Prevalence and associated risk factors of malaria in pregnant women attending antenatal care at Abarilela Health Center III in Amuria, North Eastern Uganda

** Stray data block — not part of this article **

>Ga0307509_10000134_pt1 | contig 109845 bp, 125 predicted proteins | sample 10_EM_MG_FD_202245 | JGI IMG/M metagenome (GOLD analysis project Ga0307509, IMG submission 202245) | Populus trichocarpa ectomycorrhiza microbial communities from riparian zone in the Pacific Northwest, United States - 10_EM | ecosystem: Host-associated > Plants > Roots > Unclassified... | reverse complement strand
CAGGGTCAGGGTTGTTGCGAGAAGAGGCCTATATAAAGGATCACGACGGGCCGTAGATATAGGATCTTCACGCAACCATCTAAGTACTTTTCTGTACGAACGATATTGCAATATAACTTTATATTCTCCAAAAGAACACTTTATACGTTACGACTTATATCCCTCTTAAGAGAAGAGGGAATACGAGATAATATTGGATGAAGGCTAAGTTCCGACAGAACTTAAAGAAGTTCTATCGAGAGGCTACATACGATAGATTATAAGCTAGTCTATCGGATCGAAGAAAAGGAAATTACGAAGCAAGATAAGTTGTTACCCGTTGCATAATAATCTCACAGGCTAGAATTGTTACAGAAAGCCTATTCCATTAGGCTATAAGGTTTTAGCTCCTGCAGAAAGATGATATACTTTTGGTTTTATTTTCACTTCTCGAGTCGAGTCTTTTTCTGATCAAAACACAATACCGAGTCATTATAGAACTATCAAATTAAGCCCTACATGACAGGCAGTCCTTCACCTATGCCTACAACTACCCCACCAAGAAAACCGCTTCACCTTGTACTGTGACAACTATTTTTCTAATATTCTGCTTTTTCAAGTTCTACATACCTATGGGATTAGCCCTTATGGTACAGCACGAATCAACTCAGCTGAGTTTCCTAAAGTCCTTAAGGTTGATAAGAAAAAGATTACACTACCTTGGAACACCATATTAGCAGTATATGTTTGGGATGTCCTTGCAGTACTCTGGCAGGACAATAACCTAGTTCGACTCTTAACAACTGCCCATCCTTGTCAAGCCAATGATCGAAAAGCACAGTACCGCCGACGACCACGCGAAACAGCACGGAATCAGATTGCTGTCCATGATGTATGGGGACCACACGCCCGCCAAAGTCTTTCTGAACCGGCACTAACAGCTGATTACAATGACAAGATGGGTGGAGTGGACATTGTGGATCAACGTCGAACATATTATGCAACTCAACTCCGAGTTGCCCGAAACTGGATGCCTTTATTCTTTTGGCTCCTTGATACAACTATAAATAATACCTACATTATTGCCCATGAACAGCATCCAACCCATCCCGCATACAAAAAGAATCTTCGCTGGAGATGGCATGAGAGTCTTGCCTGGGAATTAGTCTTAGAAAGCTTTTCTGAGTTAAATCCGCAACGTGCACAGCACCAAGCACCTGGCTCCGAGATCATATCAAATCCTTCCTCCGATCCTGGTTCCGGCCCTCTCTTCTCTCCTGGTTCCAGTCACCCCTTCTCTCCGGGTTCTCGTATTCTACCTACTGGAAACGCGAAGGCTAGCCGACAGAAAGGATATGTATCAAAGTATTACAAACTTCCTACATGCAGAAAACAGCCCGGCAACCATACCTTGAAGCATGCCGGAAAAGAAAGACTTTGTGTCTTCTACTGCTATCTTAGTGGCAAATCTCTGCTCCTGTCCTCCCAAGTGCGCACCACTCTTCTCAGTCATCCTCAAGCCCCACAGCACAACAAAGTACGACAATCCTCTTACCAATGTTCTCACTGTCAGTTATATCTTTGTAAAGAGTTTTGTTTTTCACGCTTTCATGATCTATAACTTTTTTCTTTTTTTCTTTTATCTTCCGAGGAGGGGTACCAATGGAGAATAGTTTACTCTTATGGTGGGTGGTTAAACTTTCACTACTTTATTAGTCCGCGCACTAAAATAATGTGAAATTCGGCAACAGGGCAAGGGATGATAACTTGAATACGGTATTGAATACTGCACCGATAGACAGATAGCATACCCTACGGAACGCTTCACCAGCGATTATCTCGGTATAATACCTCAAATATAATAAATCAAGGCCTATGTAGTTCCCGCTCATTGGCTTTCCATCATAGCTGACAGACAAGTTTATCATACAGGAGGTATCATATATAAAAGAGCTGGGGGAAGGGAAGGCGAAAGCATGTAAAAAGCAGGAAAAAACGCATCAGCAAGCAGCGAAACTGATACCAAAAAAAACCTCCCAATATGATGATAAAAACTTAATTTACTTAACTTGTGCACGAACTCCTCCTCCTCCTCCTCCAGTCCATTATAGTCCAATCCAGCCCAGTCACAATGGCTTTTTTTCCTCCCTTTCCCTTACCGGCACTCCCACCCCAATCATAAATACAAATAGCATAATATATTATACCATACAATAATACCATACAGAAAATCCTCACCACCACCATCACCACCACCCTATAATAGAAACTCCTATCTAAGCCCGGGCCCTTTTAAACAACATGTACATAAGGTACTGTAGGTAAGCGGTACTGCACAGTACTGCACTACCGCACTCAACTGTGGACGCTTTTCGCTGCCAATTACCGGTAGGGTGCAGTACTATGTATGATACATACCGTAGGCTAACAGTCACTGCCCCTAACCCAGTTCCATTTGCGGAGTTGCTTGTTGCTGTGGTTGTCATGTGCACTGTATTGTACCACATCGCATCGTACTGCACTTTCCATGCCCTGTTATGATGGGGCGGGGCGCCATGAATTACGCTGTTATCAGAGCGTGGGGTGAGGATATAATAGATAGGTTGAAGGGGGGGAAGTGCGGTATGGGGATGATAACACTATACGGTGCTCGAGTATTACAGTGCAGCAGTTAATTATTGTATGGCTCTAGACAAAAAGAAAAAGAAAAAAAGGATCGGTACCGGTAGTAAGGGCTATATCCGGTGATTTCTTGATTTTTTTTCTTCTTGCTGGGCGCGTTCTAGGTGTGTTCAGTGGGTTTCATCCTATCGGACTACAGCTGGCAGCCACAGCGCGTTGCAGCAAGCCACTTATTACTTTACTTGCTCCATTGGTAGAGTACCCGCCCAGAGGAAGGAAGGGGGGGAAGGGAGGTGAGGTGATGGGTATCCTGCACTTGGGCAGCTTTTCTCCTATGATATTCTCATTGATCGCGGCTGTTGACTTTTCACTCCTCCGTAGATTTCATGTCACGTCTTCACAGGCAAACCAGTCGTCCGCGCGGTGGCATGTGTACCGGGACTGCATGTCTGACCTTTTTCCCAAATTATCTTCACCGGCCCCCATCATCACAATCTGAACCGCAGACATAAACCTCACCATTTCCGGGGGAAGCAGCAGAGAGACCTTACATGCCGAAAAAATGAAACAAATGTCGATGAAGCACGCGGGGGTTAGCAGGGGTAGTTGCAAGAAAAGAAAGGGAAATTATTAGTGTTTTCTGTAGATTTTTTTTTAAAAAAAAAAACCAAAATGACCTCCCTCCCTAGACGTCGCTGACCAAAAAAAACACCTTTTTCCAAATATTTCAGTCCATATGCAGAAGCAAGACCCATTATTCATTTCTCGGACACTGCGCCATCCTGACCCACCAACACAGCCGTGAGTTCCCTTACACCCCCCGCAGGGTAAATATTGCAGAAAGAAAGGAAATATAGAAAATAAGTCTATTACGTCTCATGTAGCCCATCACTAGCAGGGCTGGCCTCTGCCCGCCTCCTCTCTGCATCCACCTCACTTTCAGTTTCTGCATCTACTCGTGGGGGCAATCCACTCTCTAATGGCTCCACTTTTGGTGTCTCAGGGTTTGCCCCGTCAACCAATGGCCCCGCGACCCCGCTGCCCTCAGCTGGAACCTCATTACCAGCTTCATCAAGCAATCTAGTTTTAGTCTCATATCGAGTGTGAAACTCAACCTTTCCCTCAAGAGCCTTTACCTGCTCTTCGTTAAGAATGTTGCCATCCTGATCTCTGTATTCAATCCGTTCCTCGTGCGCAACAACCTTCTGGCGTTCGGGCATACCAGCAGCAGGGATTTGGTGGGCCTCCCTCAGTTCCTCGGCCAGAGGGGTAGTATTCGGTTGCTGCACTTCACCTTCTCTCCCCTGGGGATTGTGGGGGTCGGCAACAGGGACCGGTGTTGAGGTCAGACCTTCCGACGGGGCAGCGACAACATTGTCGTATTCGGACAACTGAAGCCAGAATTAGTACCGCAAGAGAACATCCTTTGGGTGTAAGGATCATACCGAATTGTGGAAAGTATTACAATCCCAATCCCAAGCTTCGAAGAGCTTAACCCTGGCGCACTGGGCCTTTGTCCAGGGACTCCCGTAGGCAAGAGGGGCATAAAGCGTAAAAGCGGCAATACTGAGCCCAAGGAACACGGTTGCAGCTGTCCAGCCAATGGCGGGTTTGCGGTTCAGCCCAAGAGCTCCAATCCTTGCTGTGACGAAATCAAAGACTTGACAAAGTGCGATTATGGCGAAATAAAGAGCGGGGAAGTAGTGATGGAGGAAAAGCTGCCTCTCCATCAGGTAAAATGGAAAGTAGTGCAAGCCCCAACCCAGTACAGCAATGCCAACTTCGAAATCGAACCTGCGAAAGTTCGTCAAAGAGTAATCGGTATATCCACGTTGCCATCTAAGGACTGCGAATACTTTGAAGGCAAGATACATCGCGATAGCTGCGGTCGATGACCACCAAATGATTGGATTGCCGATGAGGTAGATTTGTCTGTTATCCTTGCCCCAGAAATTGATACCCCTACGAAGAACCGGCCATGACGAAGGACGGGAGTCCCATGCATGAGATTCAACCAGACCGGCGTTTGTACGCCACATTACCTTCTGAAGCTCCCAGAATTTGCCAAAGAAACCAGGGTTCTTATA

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This study was conducted to determine the prevalence and associated risk factors of malaria in pregnant women attending antenatal care at Abarilela Health Center III in Amuria District in Uganda. Prevalence of malaria during pregnancy has been a subject of curiosity due to its potential negative effects towards the baby and the mother. Prevalence of malaria in pregnant women has always been neglected in the weekly malaria reports of the Uganda Malaria Facts and the results of this study will help promote Maternal-child health. Capillary blood of 126 pregnant women were tested using malaria RDT and confirmed by microscopy. The results were entered and analyzed using Microsoft Excel version 2013 and SPSS version 20. A prevalence of 47.629% was registered. Out of the seven potential risk factors of malaria in pregnant women (after 10pm sleep, stagnant water, net usage, compound bushes, empty cans, education level, and age bracket), only late night sleep with OR 16.690 (95%CI 4.817- 80.485) and low or no education OR 11.079 (95%CI 4.345-28.280) were risk factors while net usage had a protective advantage against malaria OR 0.038 (95%CI 0.007- 0.194) at multivariate analysis using bipartite regression. It was imperative for pregnant women to sleep early before 10pm, get educated and use insecticide treated mosquito nets to prevent malaria.